A story yesterday about using "power of attorney" to make life- or-death decisions affecting a permanently unconscious relative gave the wrong implication about Maryland law. Maryland recognizes power of attorney but relatives who have not received it in advance must go to court to have a say. (Published 6/28/90)

The Supreme Court's decision Monday setting limits on a "right to die" makes it crucial for all adults to write down exactly what they want their doctors to do if they become permanently unconscious, attorneys and right-to-die advocates said yesterday.

"It's dramatized the importance for everyone of the necessity to take responsibility for their own medical future by setting forth their wishes in a written directive," said Shirley Neitlich, a spokeswoman for two New York-based patient rights groups, the Society for the Right to Die and Concern for Dying.

The ruling was made in the case of Nancy Cruzan who is in what doctors call a persistent vegetative state, a condition in which the part of her brain that controls thought and voluntary movement has been destroyed but the part that controls breathing still functions. Because she cannot swallow, she has been fed through a tube for the past seven years. Her condition is not considered terminal, and she could continue to survive for years. Her parents sought to have her feeding tube removed. The court denied the request.

States vary widely in the powers they give family members to make decisions for a relative in a persistent vegetative state. The most restrictive are New York and Missouri, whose courts have demanded "clear and convincing" proof that permanently unconscious patients would not have wanted to be fed artificially.

"As a practical matter, that may be close to impossible to meet unless you put it in writing," said Charles Sabatino, assistant director of the American Bar Association's Commission on the Legal Problems of the Elderly. "The Missouri court's interpretation is by far the strictest in terms of requiring clear and convincing evidence of that individual's wishes."

The District of Columbia, Virginia, and 28 other states have laws recognizing "power of attorney," in which a legally competent person designates someone who can decide whether to withdraw treatment in the event he or she becomes permanently unconscious. In the District and Virginia, in the case of a person who failed to grant power of attorney, the next of kin is given the power to decide whether to stop treatment or nutrition.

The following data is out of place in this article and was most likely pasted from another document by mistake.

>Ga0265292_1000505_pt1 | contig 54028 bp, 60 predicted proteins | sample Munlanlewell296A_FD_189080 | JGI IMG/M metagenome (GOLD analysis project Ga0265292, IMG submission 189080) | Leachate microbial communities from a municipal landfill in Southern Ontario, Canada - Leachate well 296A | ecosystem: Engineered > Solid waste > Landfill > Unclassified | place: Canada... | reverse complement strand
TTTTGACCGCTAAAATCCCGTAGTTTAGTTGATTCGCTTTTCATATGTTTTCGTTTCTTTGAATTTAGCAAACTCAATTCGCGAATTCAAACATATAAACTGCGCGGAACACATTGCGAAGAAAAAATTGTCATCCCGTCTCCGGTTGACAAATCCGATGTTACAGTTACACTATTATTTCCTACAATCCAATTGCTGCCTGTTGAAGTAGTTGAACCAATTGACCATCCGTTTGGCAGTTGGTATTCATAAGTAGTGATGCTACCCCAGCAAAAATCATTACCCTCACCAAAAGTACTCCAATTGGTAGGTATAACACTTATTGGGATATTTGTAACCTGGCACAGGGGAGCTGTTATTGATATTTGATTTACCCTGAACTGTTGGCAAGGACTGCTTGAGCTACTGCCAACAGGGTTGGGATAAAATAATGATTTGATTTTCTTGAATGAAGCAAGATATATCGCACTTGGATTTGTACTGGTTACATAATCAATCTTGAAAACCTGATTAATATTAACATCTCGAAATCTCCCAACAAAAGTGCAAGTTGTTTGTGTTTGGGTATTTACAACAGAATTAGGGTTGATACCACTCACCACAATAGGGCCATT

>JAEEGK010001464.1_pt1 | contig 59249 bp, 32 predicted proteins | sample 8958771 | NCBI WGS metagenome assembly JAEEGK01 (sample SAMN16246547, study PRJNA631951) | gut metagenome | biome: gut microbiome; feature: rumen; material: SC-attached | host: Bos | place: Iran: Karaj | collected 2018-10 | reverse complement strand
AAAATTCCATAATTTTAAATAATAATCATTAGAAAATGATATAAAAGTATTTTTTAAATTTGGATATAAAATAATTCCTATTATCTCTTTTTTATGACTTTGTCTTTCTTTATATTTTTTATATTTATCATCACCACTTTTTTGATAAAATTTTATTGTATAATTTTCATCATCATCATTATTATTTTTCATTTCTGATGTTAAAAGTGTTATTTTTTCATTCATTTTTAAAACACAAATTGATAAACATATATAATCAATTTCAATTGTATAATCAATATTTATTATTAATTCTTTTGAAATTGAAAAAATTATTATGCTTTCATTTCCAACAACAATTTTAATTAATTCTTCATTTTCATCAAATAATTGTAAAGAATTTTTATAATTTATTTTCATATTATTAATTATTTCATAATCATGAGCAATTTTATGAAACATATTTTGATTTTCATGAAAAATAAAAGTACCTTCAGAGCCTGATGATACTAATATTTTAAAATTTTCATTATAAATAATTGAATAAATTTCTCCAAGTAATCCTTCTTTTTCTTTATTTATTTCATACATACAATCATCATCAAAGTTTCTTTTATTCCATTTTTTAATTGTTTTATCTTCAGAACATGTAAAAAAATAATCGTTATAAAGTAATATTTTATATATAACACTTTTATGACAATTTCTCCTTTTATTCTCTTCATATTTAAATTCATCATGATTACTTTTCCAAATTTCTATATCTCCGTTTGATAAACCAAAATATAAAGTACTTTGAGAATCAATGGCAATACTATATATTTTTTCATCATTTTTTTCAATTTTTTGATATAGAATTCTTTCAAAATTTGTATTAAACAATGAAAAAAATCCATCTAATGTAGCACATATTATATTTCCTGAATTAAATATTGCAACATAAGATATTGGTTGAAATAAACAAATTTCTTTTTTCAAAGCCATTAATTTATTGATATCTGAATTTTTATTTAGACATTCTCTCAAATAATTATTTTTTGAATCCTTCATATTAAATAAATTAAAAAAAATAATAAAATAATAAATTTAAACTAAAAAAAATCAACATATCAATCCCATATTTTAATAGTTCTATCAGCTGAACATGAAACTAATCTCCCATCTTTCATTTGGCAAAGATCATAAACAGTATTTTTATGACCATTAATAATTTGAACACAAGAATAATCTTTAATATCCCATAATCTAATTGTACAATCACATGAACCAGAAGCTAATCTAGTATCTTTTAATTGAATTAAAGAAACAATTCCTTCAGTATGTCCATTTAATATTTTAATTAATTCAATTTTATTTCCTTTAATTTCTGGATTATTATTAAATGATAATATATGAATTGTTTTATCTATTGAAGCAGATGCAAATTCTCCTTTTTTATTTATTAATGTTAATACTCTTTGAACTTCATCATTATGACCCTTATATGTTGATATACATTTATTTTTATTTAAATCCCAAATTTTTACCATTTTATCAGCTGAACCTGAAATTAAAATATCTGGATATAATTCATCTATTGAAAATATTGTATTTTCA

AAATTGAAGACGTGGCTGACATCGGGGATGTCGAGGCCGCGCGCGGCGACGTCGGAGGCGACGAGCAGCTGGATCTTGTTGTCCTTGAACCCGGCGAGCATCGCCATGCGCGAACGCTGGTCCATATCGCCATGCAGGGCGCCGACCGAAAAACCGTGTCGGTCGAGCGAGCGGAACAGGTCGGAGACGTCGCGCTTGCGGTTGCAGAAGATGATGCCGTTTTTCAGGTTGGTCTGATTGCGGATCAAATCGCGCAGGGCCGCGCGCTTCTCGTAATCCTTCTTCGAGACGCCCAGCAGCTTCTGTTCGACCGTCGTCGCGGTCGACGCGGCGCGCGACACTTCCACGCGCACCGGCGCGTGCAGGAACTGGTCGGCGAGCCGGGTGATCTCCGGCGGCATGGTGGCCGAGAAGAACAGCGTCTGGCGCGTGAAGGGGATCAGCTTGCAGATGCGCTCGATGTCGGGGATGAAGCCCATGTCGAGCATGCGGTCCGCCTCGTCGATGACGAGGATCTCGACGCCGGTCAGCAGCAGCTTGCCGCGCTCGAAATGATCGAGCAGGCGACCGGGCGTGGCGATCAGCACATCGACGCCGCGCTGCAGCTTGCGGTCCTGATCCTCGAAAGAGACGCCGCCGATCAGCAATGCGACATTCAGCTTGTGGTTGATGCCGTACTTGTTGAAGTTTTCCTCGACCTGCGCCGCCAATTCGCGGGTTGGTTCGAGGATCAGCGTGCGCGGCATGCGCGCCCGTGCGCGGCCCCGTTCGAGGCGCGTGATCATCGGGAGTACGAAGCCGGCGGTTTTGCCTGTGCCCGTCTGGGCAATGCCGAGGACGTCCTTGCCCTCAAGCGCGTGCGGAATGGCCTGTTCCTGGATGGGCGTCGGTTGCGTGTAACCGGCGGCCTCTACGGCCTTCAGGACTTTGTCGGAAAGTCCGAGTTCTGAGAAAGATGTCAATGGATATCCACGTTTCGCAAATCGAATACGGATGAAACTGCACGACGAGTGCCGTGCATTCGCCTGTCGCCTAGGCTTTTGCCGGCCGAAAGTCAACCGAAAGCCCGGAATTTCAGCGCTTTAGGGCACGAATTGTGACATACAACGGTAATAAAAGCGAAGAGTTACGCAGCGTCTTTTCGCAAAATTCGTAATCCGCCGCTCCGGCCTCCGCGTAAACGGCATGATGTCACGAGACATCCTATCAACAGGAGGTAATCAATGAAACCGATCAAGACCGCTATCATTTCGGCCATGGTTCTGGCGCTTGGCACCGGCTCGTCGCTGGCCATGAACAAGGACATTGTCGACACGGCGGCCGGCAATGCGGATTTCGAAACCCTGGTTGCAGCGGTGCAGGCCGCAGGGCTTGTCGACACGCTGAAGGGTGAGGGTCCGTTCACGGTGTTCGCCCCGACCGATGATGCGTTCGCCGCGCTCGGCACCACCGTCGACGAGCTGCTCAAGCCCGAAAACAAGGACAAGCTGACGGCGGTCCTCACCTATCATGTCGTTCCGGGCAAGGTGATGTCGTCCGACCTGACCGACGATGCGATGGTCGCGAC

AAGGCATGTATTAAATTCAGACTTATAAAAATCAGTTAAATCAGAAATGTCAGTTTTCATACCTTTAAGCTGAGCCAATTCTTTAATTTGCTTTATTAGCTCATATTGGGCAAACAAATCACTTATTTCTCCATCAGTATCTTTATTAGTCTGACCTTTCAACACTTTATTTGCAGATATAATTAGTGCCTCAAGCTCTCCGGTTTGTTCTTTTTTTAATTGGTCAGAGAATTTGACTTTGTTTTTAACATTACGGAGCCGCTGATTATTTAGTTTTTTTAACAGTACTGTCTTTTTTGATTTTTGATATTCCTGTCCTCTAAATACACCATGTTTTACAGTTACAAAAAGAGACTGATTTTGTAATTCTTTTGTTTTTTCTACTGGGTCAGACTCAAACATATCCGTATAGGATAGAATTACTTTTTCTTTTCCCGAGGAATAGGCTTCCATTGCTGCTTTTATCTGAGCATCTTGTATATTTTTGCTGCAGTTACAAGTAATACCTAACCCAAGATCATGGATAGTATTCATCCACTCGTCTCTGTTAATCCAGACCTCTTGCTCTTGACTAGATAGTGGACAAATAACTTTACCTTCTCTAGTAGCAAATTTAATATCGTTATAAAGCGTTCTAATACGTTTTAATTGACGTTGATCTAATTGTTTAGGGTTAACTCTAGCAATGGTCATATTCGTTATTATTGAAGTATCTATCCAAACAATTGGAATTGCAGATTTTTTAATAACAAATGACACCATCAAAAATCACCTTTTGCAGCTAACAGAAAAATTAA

Some states also recognize living wills, in which a person may specify what procedures he or she wants done if permanently unconscious.

Maryland law recognizes a concept called durable power of attorney, but relatives who want to take the more extreme steps of stopping nutrition or other treatment must go to court. A person also may use a power of attorney form to specify whether treatment should be discontinued in certain circumstances, however.

"Durable power of attorney is the single best thing a person can do to prevent winding up in the situation of Nancy Cruzan and her family," said Jack Schwartz, chief counsel for opinions in the Maryland attorney general's office.

Concern for Dying and the Society for the Right to Die have developed a general power of attorney form, as well as forms tailored for people living in states that have specific statutes recognizing power of attorney and living wills. The forms can be obtained by writing the groups at 250 West 57th St., New York, N.Y., 10107.

The forms should be signed by two witnesses and filed with a person's physician or lawyer or in a registry such as the one maintained by the right-to-die groups. The witnesses who sign the form should not be relatives or anyone who would benefit from the person's death.

Right-to-die advocates also suggest that the document be updated periodically and that people should let their relatives know that they drew up the document and even make copies available to them. "It's not the type of thing that should be put in a safe deposit box where it's inaccessible," said T. Patrick Hill, Concern for Dying's director of education.